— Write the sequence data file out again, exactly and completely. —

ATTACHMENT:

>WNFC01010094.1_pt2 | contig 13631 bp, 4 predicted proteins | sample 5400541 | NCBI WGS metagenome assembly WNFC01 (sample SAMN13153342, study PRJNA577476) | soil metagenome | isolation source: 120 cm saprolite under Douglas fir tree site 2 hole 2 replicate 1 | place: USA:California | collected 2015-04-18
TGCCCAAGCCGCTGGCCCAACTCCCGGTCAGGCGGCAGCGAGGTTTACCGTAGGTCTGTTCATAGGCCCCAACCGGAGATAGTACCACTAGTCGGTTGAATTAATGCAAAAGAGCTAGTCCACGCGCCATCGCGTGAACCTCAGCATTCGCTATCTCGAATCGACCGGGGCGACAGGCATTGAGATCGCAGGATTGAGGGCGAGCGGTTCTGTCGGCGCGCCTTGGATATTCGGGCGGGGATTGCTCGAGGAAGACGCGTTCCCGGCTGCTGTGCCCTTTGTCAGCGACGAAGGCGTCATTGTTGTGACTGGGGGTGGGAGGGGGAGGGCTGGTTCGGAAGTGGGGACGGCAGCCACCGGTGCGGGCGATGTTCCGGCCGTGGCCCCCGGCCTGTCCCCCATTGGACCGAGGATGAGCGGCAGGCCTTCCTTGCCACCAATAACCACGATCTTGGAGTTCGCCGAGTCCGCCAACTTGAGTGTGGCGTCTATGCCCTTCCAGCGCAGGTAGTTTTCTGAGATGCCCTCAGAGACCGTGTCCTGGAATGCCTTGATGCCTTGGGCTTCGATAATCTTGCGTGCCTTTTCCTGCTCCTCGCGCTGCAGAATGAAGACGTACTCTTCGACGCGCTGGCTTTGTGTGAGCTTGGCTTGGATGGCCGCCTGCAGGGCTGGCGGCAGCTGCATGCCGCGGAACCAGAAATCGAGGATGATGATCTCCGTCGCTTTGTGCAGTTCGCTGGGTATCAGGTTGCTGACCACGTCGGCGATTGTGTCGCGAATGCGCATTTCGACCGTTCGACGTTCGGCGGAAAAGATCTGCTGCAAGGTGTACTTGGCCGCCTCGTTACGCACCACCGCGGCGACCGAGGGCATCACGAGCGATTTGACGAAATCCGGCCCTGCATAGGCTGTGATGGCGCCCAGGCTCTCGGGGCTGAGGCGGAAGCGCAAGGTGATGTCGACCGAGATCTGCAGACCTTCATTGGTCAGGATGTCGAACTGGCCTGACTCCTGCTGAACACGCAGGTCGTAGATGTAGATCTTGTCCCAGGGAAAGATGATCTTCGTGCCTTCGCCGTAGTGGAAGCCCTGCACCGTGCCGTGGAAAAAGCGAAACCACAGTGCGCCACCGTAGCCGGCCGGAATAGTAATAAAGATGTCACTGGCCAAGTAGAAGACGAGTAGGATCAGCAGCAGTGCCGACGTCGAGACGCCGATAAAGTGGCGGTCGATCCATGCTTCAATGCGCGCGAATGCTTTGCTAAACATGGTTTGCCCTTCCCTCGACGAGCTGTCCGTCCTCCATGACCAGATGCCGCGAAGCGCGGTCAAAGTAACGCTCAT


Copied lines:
>WNFC01010094.1_pt2 | contig 13631 bp, 4 predicted proteins | sample 5400541 | NCBI WGS metagenome assembly WNFC01 (sample SAMN13153342, study PRJNA577476) | soil metagenome | isolation source: 120 cm saprolite under Douglas fir tree site 2 hole 2 replicate 1 | place: USA:California | collected 2015-04-18
TGCCCAAGCCGCTGGCCCAACTCCCGGTCAGGCGGCAGCGAGGTTTACCGTAGGTCTGTTCATAGGCCCCAACCGGAGATAGTACCACTAGTCGGTTGAATTAATGCAAAAGAGCTAGTCCACGCGCCATCGCGTGAACCTCAGCATTCGCTATCTCGAATCGACCGGGGCGACAGGCATTGAGATCGCAGGATTGAGGGCGAGCGGTTCTGTCGGCGCGCCTTGGATATTCGGGCGGGGATTGCTCGAGGAAGACGCGTTCCCGGCTGCTGTGCCCTTTGTCAGCGACGAAGGCGTCATTGTTGTGACTGGGGGTGGGAGGGGGAGGGCTGGTTCGGAAGTGGGGACGGCAGCCACCGGTGCGGGCGATGTTCCGGCCGTGGCCCCCGGCCTGTCCCCCATTGGACCGAGGATGAGCGGCAGGCCTTCCTTGCCACCAATAACCACGATCTTGGAGTTCGCCGAGTCCGCCAACTTGAGTGTGGCGTCTATGCCCTTCCAGCGCAGGTAGTTTTCTGAGATGCCCTCAGAGACCGTGTCCTGGAATGCCTTGATGCCTTGGGCTTCGATAATCTTGCGTGCCTTTTCCTGCTCCTCGCGCTGCAGAATGAAGACGTACTCTTCGACGCGCTGGCTTTGTGTGAGCTTGGCTTGGATGGCCGCCTGCAGGGCTGGCGGCAGCTGCATGCCGCGGAACCAGAAATCGAGGATGATGATCTCCGTCGCTTTGTGCAGTTCGCTGGGTATCAGGTTGCTGACCACGTCGGCGATTGTGTCGCGAATGCGCATTTCGACCGTTCGACGTTCGGCGGAAAAGATCTGCTGCAAGGTGTACTTGGCCGCCTCGTTACGCACCACCGCGGCGACCGAGGGCATCACGAGCGATTTGACGAAATCCGGCCCTGCATAGGCTGTGATGGCGCCCAGGCTCTCGGGGCTGAGGCGGAAGCGCAAGGTGATGTCGACCGAGATCTGCAGACCTTCATTGGTCAGGATGTCGAACTGGCCTGACTCCTGCTGAACACGCAGGTCGTAGATGTAGATCTTGTCCCAGGGAAAGATGATCTTCGTGCCTTCGCCGTAGTGGAAGCCCTGCACCGTGCCGTGGAAAAAGCGAAACCACAGTGCGCCACCGTAGCCGGCCGGAATAGTAATAAAGATGTCACTGGCCAAGTAGAAGACGAGTAGGATCAGCAGCAGTGCCGACGTCGAGACGCCGATAAAGTGGCGGTCGATCCATGCTTCAATGCGCGCGAATGCTTTGCTAAACATGGTTTGCCCTTCCCTCGACGAGCTGTCCGTCCTCCATGACCAGATGCCGCGAAGCGCGGTCAAAGTAACGCTCAT